Gabi Ashkenazi
Gabi Ashkenazi. Photo by Olivier Fitoussi
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New accusations in the Harpaz affair - a smear campaign against a potential candidate for the Israel Defense Forces chief of staff last year - present former Chief of Staff Gabi Ashkenazi in a very uncomfortable light.

The allegations, by Channel 1 journalist Ayala Hasson-Nesher, on the story that caused a storm in the security establishment, contradict the version of events that Ashkenazi gave his officers when the affair broke last summer, and reveal new aspects of some previously unexplored connections between the various parties.

Neither the Ashkenazi family nor the investigating authorities have denied the claims.

A brief reminder: Last August, Channel 2 reported the existence of a document that appeared to be a plan to promote Maj. Gen. Yoav Galant as the next chief of staff after Ashkenazi by sullying Galant's competition. The revelation was followed by a wave of conspiracy accusations ostensibly involving Galant and the bureau of Defense Minister Ehud Barak.

But then the police revealed that the document had been forged by Lt. Col. (res. ) Boaz Harpaz. Although Harpaz and Ashkenazi had known each other for years, Ashkenazi denied any connection to the forgery or leaking the document. That, despite the fact that his aide, Col. Erez Weiner, removed a copy of the document from Ashkenazi's bureau 24 hours before the story was aired on Channel 2.

Harpaz confessed to the forgery and said he acted alone. Galant was appointed chief of staff, but the appointment was withdrawn after a separate investigation by the State Comptroller's Office found he had flaunted building laws with regard to his home on Moshav Amikam and was suspected of lying about it.

Hasson-Nesher reported Friday that Harpaz and Ashkenazi's wife, Ronit Ashkenazi, had exchanged more than 1,500 text messages. It emerged that Ronit Ashkenazi apparently mediated between Harpaz and residents of Moshav Amikam who had information against Galant, urging Harpaz to give the information to the press.

According to Hasson-Nesher, Ronit Ashkenazi also told Harpaz that the document was about to be reported on Channel 2, about two hours before it aired.

After the report, Gabi Ashkenazi and Harpaz spoke on the phone. A few days later, Weiner apparently told Harpaz that Ashkenazi had talked to the police and warned him that investigators were on their way.

In correspondence between Ronit Ashkenazi and Harpaz, she also said her husband wanted Harpaz's opinion about the promotion of a certain officer who had served with Harpaz, according to Hasson-Nesher's report. She also apparently asked for Harpaz's help enlisting a major donor from Mexico, whose contribution Harpaz had drafted for a program of benefits for combat soldiers, with a real-estate deal.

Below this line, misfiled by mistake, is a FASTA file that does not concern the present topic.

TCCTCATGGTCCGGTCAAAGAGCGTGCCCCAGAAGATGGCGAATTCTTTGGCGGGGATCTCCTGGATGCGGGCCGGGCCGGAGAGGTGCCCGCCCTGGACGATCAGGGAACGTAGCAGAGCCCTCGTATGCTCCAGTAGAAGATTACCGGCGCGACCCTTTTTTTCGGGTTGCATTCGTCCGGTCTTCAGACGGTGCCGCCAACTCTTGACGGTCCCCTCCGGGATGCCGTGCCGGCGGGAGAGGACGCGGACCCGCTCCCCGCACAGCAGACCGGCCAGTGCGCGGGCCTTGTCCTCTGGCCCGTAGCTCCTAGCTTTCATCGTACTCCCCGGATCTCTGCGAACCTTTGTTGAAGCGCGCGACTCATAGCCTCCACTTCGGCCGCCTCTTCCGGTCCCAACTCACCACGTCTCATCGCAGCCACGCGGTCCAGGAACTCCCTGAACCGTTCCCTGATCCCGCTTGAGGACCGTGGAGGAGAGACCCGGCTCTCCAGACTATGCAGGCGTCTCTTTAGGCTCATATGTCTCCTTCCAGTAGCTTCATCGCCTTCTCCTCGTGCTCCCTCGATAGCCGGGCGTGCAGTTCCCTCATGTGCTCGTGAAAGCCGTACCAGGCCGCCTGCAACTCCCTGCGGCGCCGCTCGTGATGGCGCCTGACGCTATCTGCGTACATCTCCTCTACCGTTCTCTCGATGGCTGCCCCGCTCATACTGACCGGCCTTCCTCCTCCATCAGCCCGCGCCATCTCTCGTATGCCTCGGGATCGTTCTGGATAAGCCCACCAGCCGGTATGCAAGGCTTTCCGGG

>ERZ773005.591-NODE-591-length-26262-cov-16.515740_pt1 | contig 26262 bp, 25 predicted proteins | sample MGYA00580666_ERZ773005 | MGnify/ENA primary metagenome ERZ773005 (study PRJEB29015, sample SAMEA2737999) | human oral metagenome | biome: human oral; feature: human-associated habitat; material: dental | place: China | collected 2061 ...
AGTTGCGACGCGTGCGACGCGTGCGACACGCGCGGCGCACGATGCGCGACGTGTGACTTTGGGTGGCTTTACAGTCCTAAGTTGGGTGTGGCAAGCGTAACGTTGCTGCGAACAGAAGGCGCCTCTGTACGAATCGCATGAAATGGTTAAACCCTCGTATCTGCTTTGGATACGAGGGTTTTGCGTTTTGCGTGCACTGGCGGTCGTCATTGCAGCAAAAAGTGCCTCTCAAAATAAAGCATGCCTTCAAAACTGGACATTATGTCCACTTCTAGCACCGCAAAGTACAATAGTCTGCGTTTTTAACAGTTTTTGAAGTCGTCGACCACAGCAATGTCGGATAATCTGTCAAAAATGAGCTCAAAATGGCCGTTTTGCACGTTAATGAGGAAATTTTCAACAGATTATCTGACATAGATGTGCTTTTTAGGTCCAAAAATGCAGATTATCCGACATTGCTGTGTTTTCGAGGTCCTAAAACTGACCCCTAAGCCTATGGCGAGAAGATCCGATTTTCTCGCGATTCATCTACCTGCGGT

In response to Hasson-Nesher's report, Gabi Ashkenazi said he was cooperating with the investigation and awaiting publication of the state comptroller's report.

Common denominator

The common denominator in the elements of Hasson-Nesher's report is the depth of the connection between Harpaz and Ronit Ashkenazi, and through her, it might seem, with her husband.

Hasson-Nesher also broadcast a taped conversation Friday between her and Harpaz in which he told her he had been at Ashkenazi's home "enough times," although Ashkenazi had told his officers at the time the affair broke that Harpaz was not a guest in his home.

The Ashkenazi camp's line of defense has been coincidence: Harpaz and Ashkenazi knew each other, but Ashkenazi did not know the document was forged and certainly did not solicit it. Weiner gave the document indirectly to the media without Ashkenazi's knowledge, the latter said.

But Hasson-Nesher's report calls this version of the facts into serious question. Why did Ashkenazi apparently inform Harpaz about the report two hours before it aired? And what did Ashkenazi's and his aide's alleged phone calls with Harpaz after the story broke mean?

Hasson-Nesher's report also provides the first proof of Galant's suspicion that the information about the lands in Amikam, which mass-circulation daily Maariv first exposed back in 2008, was given a new boost only after the document plot failed.

Sources close to Galant say one of Galant's neighbors in Amikam, who became an adversary following squabbling over the nuisance of a cattle farm in the moshav, illegally obtained the documents that reached the Ashkenazi camp and eventually the State Comptroller's Office.

Hasson-Nesher's report also calls into question the quality of the police work last summer on the matter. The investigation apparently ignored other aspects of the affair, among them suspicions that Ashkenazi had attempted by illegitimate means to obtain a fifth year in office, to trip up Galant's appointment and even cause Barak's downfall.

The police seem to have jumped too quickly to the conclusion that Harpaz had acted alone, and the Shin Bet security service, which could have investigated the text messages at the time, apparently intentionally did not do so.

Faulty police work could compromise the state comptroller's report. Can the state comptroller contradict the police's insistance, however illogical, that Harpaz worked alone? Not for nothing has the state comptroller recently shown an interest in transcripts of conversations between Ashkenazi's bureau at the time and that of the former police commissioner, David Cohen, during the critical weeks in August last year.